The WPR’s requirements apply only to situations where our forces are introduced into “hostilities,” but it doesn’t say what that means. President Obama’s Justice Department argued in 2011 that the congressionally unauthorized intervention in Libya, even though lasting more than ninety days, didn’t violate the WPR because our forces weren’t engaged in “hostilities” as the Resolution uses that term. That argument can charitably be described as implausible – only a lawyer would say that a military force deliberately trying to kill people is not engaged in hostilities – but Libya wasn’t the first time Presidents have apparently disregarded the limits of the WPR. President Clinton did the same thing when he ordered air strikes against Serbia in 1999 over humanitarian atrocities in Kosovo.
The WPR was passed by the required two-thirds majority of each House of Congress after it was vetoed by President Richard Nixon, who argued that it infringed on the President’s powers as Commander-in-Chief. Despite significant differences in views of executive power, six of the seven Presidents since (four Republicans and two Democrats, with Jimmy Carter being the only exception) have argued at some point that the WPR is unconstitutional for the same reason. The courts probably will never answer that question (nor will they rule how the WPR defines “hostilities,”) because the doctrine of “standing” requires a person filing suit to show that the action being challenged has injured them in some way. Courts have reiterated over and over again that a citizen can't sue the government simply to make it follow the law; the plaintiff needs some personal stake in the case. In other words, even if the President violated the WPR, no one could get into court to stop him because no one, probably not even Members of Congress, would be injured by his refusal to follow it.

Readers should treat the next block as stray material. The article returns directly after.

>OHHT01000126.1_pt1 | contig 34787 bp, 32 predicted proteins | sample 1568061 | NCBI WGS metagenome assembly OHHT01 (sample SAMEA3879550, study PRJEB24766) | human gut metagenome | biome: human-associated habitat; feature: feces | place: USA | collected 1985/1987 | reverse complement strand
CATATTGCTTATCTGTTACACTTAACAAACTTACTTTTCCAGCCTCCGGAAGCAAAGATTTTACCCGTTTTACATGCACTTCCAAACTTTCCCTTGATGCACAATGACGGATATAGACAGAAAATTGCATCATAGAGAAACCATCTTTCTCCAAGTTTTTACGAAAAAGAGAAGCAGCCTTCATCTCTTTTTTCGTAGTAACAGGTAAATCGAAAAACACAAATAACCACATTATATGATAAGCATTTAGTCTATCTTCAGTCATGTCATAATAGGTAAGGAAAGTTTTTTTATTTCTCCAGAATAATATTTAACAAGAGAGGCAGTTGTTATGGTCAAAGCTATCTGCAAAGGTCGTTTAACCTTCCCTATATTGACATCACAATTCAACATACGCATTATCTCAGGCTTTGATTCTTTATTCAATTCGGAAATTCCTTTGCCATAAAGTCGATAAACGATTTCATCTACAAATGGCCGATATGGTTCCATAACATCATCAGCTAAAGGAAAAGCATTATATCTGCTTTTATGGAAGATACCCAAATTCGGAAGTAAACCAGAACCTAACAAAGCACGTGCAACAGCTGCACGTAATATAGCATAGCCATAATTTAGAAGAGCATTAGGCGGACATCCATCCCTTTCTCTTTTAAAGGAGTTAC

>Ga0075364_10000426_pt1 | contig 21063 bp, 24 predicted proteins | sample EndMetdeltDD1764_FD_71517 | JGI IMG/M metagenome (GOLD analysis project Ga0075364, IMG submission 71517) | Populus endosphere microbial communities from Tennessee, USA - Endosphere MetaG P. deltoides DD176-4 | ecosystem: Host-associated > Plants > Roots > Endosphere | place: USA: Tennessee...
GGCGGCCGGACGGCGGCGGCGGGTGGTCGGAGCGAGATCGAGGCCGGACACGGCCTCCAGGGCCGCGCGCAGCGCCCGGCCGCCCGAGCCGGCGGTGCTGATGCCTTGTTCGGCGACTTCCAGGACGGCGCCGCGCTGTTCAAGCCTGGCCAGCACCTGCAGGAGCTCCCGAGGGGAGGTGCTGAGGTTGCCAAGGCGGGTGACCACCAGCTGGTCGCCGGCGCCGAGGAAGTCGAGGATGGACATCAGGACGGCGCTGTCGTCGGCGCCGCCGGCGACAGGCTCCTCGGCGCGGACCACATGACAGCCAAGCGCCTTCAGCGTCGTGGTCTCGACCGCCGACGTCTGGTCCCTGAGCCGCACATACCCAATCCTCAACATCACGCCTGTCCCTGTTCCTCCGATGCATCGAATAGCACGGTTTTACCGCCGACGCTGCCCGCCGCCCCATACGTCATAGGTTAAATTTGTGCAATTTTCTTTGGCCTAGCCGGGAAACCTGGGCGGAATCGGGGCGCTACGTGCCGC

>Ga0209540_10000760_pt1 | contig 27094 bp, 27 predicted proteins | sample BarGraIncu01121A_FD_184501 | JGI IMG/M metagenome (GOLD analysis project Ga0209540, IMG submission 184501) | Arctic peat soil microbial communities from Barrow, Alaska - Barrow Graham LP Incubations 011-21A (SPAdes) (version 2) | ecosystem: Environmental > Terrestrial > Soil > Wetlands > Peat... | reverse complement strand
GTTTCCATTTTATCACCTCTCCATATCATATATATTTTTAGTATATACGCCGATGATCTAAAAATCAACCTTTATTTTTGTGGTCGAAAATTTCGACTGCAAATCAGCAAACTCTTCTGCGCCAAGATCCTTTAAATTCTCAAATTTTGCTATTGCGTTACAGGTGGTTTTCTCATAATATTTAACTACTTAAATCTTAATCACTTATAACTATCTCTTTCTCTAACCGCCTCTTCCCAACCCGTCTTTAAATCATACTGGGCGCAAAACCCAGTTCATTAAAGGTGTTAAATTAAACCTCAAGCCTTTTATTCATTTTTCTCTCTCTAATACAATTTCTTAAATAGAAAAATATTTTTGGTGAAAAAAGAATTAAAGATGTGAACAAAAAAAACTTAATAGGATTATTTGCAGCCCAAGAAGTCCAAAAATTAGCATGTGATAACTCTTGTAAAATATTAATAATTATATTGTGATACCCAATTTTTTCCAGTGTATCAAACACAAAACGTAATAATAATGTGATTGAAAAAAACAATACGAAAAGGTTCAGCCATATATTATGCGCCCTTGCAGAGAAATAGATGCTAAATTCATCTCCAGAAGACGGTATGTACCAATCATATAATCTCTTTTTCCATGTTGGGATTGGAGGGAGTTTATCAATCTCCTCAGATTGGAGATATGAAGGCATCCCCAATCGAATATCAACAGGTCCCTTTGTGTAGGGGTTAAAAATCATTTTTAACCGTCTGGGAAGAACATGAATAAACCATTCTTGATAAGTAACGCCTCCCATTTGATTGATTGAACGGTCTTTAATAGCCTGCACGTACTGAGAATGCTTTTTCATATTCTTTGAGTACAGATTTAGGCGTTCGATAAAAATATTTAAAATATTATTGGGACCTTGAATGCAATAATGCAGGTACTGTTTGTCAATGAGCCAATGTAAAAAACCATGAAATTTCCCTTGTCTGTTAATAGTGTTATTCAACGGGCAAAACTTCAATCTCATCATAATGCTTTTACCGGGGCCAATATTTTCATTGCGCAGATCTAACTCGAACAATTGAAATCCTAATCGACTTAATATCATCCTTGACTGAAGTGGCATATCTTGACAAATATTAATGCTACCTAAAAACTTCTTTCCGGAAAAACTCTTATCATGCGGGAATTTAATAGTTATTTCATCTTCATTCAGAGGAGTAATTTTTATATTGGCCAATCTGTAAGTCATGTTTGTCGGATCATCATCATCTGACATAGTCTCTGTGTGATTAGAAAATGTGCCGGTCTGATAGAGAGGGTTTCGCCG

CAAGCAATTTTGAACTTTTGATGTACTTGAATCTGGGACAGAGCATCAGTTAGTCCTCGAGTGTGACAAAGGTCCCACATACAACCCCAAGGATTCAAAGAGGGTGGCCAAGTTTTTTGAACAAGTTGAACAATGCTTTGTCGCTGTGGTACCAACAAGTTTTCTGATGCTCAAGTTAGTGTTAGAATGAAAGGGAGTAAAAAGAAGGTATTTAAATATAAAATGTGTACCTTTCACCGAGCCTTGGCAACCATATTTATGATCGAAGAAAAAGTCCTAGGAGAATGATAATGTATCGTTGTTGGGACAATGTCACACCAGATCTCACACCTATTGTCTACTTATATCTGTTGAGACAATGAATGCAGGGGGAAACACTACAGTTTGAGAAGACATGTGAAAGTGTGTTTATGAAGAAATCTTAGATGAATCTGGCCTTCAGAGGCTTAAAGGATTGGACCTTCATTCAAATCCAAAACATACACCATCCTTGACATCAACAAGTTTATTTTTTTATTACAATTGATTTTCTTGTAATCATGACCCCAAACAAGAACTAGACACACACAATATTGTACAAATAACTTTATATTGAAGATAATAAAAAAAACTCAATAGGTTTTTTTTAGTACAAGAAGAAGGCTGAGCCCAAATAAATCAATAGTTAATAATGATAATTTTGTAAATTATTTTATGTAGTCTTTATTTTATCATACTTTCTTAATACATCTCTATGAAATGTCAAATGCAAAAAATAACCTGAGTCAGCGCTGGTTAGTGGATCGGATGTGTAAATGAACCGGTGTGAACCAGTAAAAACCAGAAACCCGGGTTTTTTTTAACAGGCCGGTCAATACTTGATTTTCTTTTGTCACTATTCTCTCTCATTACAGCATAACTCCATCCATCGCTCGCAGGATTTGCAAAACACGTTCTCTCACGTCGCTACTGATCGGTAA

The WPR was an attempt to clarify the respective functions of the Legislative and Executive Branches in war, and in particular to insure that “the collective judgment of both Congress and the President will apply” when the U.S. takes military action. But in practice, it has simply created more confusion and constitutional uncertainty. Since the provision requiring the President to remove our forces from hostilities when Congress refuses to authorize them is usually ignored, and it is practically unenforceable in any event (whether constitutional or not), Congress is simply left where it started: if it truly wishes to stop the President from fighting a war, it must refuse to fund our military.
The Syria Dilemma
This brings us back to Syria. The President clearly has authority under the WPR – and most likely under the Constitution – to intervene in Syria without Congress’ assent. The type of intervention being discussed is limited in scope. It would most likely be a series of air strikes, and would not involve ground troops. Whether or not it is appropriate to use the American military for this sort of “slap on the wrist” – to simply admonish the Assad regime for its use of chemical weapons – the mission (whatever it is) is unlikely to take more than sixty days. Thus the President could act unilaterally without violating the WPR, and statements by politicians and journalists that the Resolution bars the President from attacking Syria without congressional approval are plainly incorrect. The President may act without congressional approval for sixty days.
Whether this balance conforms to the Constitution is debatable. The idea that Congress has to authorize all military action, at least in the absence of the most existential threat to the United States, is an appealing notion. But it is simply not consistent with the history of this Nation. American Presidents have authorized military action without Congress far back as 1801, the WPR permits them to do so expressly, and it is difficult to imagine how any court could ever hold to the contrary. To be sure, Congress, not the President, makes the laws in this country. But the President’s powers as Commander-in-Chief allow him to authorize limited military intervention, and nothing in the War Powers Resolution says otherwise.
It was a surprising decision for President Obama to seek authorization from Congress before going into Syria, and it was probably a good one. The spirit and purpose of the separation-of-powers doctrine pervading our Constitution should always encourage the Branches to consult and agree with each other on decisions as grave as the use of military force. But there is simply no support for the claim, a claim made recently by too many liberals and civil libertarians who should know better, that the President may never use military force abroad without the prior approval of Congress.